Today, I give a little toast to my first major travel mistake of the trip. It had to happen sometime, and hey – it was more of a “poor planning” thing than anything.
Logistically, I should have just stayed in Tokyo a couple more days. As my next journey is taking me to Naoshima Island, I originally thought it would be better to do Kyoto for a couple days beforehand since it’s closer than Tokyo. What I’m really doing, though, is teasing myself with a very limited amount of time in Kyoto when I have to leave fairly early tomorrow. What’s more is that I have to change hotels today in Kyoto, which involves carrying my gigantic piece of luggage to wherever the nearest taxi is!
Lesson learned: Really map out your journey once you start making dead-set decisions on where you want to go. Plan enough time to see things and don’t over- or underestimate the amount of time needed to travel or see something.
Given my time constraints this morning (I have a lot of Kyoto to see!), I will give you a brief glimpse of the awesome experience I had at Tsukiji Fish Market before heading out. Tomorrow will bring as many Kyoto-ings as possible, I promise!
It may have been the most touristy thing I’ve done so far, but no trip to Tokyo is complete without a trip to Tsukiji market. Plus, with my robust affinity for indulging myself with food cannot be overlooked. This was, naturally, the most ideal pre-departure task for me to take.
The Tsukiji fish market is heavy in the action in the early mornings when the famous “tuna auction” is held. To attend this as a lowly bystander, you need to wake up around 3:30 and hustle to the intake where you’ll (hopefully) receive a “ticket”, or sexy green vest to wear. Only 120 people are let in per day and you had better believe that there are well over that amount wanting to see this. Many of us are aware that I’m the opposite of a morning person, so I was not too keen to do this today. That said, I would absolutely give this a shot in the future. But you’ll have to wake me up and medicate me with caffeine immediately.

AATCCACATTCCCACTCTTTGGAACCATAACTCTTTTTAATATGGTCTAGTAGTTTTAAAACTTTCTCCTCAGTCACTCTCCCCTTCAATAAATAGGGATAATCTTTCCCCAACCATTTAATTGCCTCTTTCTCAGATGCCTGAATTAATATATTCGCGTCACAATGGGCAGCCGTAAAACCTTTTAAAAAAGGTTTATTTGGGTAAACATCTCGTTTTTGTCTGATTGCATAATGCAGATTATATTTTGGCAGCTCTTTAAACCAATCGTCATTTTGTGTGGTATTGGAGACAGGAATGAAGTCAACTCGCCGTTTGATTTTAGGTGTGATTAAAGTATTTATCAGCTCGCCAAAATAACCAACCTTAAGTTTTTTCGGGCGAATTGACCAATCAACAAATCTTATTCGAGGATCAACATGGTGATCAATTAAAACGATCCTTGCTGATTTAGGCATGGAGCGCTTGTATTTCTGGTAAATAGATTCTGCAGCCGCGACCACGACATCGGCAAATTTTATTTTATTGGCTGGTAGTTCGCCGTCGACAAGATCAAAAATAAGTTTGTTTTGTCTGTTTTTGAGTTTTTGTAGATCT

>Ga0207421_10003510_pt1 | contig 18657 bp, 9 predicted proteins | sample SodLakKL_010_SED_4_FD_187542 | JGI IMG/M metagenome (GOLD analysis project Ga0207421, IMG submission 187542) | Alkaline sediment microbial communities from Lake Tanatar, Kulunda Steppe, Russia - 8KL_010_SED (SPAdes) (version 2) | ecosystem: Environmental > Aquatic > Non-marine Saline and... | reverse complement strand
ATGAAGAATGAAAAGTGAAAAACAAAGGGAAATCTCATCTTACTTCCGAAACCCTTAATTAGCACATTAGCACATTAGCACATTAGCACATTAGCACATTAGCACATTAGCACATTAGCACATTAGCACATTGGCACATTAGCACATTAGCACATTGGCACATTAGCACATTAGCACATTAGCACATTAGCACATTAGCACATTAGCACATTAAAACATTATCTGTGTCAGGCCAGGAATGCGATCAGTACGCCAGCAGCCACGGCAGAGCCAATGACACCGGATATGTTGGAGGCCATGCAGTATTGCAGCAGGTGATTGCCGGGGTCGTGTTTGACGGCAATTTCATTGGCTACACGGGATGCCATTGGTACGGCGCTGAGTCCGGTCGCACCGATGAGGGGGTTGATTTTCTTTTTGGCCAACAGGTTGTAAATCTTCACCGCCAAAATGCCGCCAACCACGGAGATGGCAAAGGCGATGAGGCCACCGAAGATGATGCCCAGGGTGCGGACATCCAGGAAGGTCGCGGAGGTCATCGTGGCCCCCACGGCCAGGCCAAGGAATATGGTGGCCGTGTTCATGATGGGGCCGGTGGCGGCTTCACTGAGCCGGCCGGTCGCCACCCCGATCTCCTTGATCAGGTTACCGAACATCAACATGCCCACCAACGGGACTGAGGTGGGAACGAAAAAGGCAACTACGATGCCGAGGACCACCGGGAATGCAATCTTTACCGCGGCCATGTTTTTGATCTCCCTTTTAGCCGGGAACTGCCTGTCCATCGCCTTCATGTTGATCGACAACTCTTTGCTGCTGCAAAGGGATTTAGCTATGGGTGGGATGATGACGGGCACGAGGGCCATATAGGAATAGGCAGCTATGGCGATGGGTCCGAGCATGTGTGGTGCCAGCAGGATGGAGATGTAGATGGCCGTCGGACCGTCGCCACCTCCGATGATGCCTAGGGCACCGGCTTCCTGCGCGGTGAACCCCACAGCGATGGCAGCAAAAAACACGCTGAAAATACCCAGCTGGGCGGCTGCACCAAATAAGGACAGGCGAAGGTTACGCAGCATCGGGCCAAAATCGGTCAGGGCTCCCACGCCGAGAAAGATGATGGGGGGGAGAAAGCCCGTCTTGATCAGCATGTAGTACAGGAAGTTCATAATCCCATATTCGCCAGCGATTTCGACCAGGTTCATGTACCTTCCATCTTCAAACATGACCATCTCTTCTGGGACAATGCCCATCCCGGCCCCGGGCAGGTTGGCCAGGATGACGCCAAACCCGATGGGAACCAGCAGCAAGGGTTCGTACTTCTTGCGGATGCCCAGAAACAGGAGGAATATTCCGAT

Now, the outer part of the market is packed with several restaurants serving some of the greatest food you will eat in your entire life. However, they are all tiny and ALL have lines wrapping around and merging into each other. The two most popular sushi restaurants are Sushi Dai and Sushi Daiwa, both of which have lines wrapping around the area where the market is held. Supposedly, Sushi Dai is the best sushi in the entire market, so waiting times here average about 3 hours long. However, a few people are of the opinion that the quality is stellar at all of the restaurants there. That said, I opted for a restaurant that I could not for the life of me find out the name of, where I *only* had to wait 40 minutes – and had the best-tasting sushi of my life.
Directions to Tsukiji Fish Market: Get off at the Tsukiji-shijo station on the Oedo line (Toei).
See below for pics after the jump. And see you tomorrow for Episode 4 on my brief time in Kyoto!